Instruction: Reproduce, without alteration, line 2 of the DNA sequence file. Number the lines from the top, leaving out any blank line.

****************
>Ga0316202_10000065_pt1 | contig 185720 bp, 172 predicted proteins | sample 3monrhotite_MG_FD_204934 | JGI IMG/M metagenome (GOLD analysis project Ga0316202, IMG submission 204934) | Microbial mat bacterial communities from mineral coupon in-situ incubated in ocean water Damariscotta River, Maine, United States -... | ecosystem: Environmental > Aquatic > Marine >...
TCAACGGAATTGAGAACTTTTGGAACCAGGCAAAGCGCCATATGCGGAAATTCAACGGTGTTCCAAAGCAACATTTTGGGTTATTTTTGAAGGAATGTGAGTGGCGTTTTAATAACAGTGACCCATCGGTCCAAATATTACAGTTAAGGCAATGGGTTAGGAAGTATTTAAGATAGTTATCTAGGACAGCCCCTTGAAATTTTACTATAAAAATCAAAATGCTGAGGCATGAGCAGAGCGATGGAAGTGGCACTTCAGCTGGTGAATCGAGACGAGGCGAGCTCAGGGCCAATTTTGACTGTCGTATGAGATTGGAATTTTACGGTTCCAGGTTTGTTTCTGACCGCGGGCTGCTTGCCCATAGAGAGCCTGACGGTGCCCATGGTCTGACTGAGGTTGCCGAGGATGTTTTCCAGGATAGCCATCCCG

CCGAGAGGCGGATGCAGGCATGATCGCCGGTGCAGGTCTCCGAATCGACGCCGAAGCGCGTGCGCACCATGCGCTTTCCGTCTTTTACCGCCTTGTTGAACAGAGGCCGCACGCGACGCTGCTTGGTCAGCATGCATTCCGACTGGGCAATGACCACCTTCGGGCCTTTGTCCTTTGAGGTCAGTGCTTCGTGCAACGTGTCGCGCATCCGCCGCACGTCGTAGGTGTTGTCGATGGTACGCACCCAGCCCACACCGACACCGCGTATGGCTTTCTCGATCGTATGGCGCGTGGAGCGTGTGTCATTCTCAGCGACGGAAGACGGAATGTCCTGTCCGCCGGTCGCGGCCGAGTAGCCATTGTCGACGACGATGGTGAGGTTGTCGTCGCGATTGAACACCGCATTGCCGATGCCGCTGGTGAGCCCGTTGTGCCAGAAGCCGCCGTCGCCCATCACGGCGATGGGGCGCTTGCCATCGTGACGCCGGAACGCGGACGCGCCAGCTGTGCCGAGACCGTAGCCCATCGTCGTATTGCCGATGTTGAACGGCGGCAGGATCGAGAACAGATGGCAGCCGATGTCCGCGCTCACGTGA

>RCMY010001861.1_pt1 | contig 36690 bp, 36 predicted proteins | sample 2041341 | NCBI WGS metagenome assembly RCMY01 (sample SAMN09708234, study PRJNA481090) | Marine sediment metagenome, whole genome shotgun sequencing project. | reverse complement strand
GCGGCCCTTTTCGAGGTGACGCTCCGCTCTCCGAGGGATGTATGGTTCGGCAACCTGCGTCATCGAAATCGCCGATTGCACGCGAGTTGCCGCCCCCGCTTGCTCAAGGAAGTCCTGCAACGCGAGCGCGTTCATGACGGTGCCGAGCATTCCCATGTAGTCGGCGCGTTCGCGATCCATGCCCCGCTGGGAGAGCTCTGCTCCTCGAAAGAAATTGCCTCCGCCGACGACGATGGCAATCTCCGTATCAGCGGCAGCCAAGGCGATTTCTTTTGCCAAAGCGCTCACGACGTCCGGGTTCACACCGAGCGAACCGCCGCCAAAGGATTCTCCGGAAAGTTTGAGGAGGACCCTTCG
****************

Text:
TCAACGGAATTGAGAACTTTTGGAACCAGGCAAAGCGCCATATGCGGAAATTCAACGGTGTTCCAAAGCAACATTTTGGGTTATTTTTGAAGGAATGTGAGTGGCGTTTTAATAACAGTGACCCATCGGTCCAAATATTACAGTTAAGGCAATGGGTTAGGAAGTATTTAAGATAGTTATCTAGGACAGCCCCTTGAAATTTTACTATAAAAATCAAAATGCTGAGGCATGAGCAGAGCGATGGAAGTGGCACTTCAGCTGGTGAATCGAGACGAGGCGAGCTCAGGGCCAATTTTGACTGTCGTATGAGATTGGAATTTTACGGTTCCAGGTTTGTTTCTGACCGCGGGCTGCTTGCCCATAGAGAGCCTGACGGTGCCCATGGTCTGACTGAGGTTGCCGAGGATGTTTTCCAGGATAGCCATCCCG